2252 Lake Shore Road
Creswell, NC 27928
GPS: 35.788863, -76.40381
November - February: 8am - 6pm
March, April, May, September, October: 8am - 8pm
June - August: 8am - 9pm
Closed Christmas Day
8:30am - 6pm weekdays
Closed state holidays
Pettigrew State Park's bath house is closed for the winter. Campers may use restrooms at park office. The bath house will reopen March 2020.Last updated on: Sunday, December 8, 2019
Get plant and animal checklists at the park office.
One of the last old growth forests in eastern North Carolina lines the northern shore of Lake Phelps. Various bay trees, sweet gums, persimmons, and pawpaws are among the largest of their species. The trunks of some bald cypress trees measure up to 10 feet in diameter and poplar trunks exceed six feet. Vines as wide as human thighs wind their ways up trees as tall as 130 feet.
Along the river are some of the largest individual Atlantic white cedars (locally called juniper). These relatively rare cedars reach diameters of three feet and heights of 100 feet.
Several of the park trees are listed on the state and national registers of big trees. Since the registers are constantly changing, contact the park office for the most current records.
Wildflowers lend color and beauty to the forests of Pettigrew. Atamasco lily, Jack-in-the-pulpit, jewelweed, buttercup, Maypops, and periwinkle are often seen around Lake Phelps. Along the river, expect to see blueflag iris, blue leather flower, evening primrose, cardinal flower and roughleaf and swamp dogwoods. The white fruited roughleaf dogwood is rare in North Carolina, and the Scuppernong contains a disjunct population separate from this dogwood's normal range.
Pettigrew is located in the middle of the Pam/Albemarle peninsula, which is North Carolina's least populated areas. As a result, the park lies in the midst of one of the state's largest wildlife populations.
Ducks, geese and swans use Lake Phelps and its adjoining woodlands as a primary wintering ground, making the park a great place for birdwatching. December and January are the best months to view tundra swan, snow goose and a variety of ducks. Owls, hawks, and eagles perch on the limbs of Pettigrew's giant trees and feast on rodents in adjacent corn and soybean fields. The lake shore provides habitat for kingfishers, herons, egrets and a host of other avians who seek food at the water's edge. Park land on the river houses the endangered red-cockaded woodpecker. Catch a glimpse of black bear and white-tailed deer, or spot other mammals including opossum, fox, bobcat, raccoon, mink, muskrat and otter. Butterflies are very abundant especially the zebra swallowtail. The area is also part of the red wolf reintroduction program, and the red wolf frequently visits Pettigrew State Park.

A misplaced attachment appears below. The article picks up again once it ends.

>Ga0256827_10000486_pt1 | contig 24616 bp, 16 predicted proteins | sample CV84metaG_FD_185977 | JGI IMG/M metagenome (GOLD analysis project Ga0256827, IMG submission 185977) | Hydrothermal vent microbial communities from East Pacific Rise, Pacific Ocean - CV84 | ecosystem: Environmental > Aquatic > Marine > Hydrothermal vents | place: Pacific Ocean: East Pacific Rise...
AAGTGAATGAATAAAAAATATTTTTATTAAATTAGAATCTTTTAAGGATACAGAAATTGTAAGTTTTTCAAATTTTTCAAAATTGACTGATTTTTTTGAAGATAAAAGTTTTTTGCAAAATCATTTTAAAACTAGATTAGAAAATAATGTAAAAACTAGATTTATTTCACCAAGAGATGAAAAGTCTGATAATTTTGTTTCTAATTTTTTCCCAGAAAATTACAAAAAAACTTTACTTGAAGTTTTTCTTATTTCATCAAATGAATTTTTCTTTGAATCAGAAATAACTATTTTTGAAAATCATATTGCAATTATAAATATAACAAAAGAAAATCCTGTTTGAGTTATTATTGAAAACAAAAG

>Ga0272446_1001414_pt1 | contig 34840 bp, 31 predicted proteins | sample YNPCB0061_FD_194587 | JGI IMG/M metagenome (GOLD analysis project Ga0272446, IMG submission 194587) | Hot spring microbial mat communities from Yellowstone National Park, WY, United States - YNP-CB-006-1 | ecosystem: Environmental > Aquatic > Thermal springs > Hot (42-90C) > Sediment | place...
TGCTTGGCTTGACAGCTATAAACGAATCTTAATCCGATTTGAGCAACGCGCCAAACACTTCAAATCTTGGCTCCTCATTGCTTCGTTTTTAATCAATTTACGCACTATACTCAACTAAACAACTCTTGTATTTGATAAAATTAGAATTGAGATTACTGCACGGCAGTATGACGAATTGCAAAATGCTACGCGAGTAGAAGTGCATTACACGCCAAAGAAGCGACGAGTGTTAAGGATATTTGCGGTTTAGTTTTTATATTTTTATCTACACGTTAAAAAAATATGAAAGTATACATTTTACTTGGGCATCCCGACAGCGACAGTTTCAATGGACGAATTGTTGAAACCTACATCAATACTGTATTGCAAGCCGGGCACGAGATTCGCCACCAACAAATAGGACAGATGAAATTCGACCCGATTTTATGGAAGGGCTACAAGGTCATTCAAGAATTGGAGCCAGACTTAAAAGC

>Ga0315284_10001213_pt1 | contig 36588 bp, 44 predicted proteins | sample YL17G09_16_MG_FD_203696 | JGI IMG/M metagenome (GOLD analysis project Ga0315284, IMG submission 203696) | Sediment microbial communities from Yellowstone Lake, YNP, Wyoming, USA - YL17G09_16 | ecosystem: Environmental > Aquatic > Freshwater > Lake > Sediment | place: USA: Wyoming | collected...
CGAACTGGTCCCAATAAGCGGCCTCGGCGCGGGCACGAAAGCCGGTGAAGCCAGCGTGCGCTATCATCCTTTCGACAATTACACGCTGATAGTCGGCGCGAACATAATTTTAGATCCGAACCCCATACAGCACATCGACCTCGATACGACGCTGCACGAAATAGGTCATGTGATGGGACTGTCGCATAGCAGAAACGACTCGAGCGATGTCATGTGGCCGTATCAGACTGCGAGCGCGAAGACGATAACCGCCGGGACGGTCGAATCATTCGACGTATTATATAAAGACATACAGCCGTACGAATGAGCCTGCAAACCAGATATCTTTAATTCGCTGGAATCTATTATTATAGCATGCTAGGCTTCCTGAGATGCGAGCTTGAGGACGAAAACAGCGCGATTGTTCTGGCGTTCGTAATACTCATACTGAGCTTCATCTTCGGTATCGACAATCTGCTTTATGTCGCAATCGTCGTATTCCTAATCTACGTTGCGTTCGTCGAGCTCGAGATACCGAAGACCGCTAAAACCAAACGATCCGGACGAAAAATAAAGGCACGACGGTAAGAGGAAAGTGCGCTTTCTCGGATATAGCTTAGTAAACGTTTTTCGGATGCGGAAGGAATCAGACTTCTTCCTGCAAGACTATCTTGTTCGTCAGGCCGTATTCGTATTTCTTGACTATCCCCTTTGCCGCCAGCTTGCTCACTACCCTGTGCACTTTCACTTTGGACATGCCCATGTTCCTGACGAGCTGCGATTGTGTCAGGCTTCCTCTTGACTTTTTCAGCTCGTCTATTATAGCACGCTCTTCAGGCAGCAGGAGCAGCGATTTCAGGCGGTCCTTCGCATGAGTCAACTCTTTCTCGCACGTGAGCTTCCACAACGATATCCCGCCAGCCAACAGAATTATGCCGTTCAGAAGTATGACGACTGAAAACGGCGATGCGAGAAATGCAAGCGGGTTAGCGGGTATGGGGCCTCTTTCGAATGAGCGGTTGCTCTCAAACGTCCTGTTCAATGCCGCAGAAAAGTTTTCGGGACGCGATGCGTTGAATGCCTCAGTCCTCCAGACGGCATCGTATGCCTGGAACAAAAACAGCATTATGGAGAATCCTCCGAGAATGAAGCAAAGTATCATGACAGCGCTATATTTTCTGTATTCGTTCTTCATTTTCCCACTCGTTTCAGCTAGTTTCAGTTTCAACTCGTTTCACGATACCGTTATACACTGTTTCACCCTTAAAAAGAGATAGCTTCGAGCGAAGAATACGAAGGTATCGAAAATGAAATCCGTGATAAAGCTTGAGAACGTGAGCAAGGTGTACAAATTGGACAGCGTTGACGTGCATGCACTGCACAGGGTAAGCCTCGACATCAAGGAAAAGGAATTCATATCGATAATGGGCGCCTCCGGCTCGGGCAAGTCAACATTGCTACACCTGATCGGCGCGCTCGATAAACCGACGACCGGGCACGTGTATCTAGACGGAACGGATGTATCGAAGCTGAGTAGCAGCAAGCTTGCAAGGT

Pettigrew State Park includes 500 acres of pocosin habitat left untouched during the massive land clearings of the 1960s and 1970s. The park manages a small area of this pocosin, protecting its carnivorous plants, sundews and bladderworts.
Explore nearby Pocosin Lakes National Wildlife Refuge. Adjacent to Lake Phelps, this plant and animal sanctuary contains more than 111,000 acres. A dense growth of evergreen shrubs and scattered pond pines, typical of a pocosin, populates the area. One particularly noteworthy area is Pungo Lake where about 50,000 snow geese winter.
The Carolina Algonkians used the Scuppernong River for transportation through the dense swamp. Scuppernong is the Algonkian word for land of the bay trees. Scuppernong is also the name of a bronze grape that was originally known as the "Big White Grape." This variety of the muscadine grape was originally unique to this section of North Carolina and named for the River. Legends say that Sir Walter Raleigh sought out the grape and planted it on Roanoke Island for the colonist. In 2001, state legislators designated the scuppernong grape as North Carolina's State Fruit.
The Scuppernong River was the main source for transporting logs, crops, and other products to market and importing staples for every day living during the years of European settlement. Except for the town of Columbia and several landings, the river remained undeveloped. In 2002 The Nature Conservancy approached the N.C. Division of Parks and Recreation about preserving the river. The Conservancy owned four large tracts on the river and three large tracts were for sale. They proposed that if state parks purchased the three large tracts, The Nature Conservancy would give their tracts to the park. Thus the Scuppernong River Section of Pettigrew State Park began in 2004.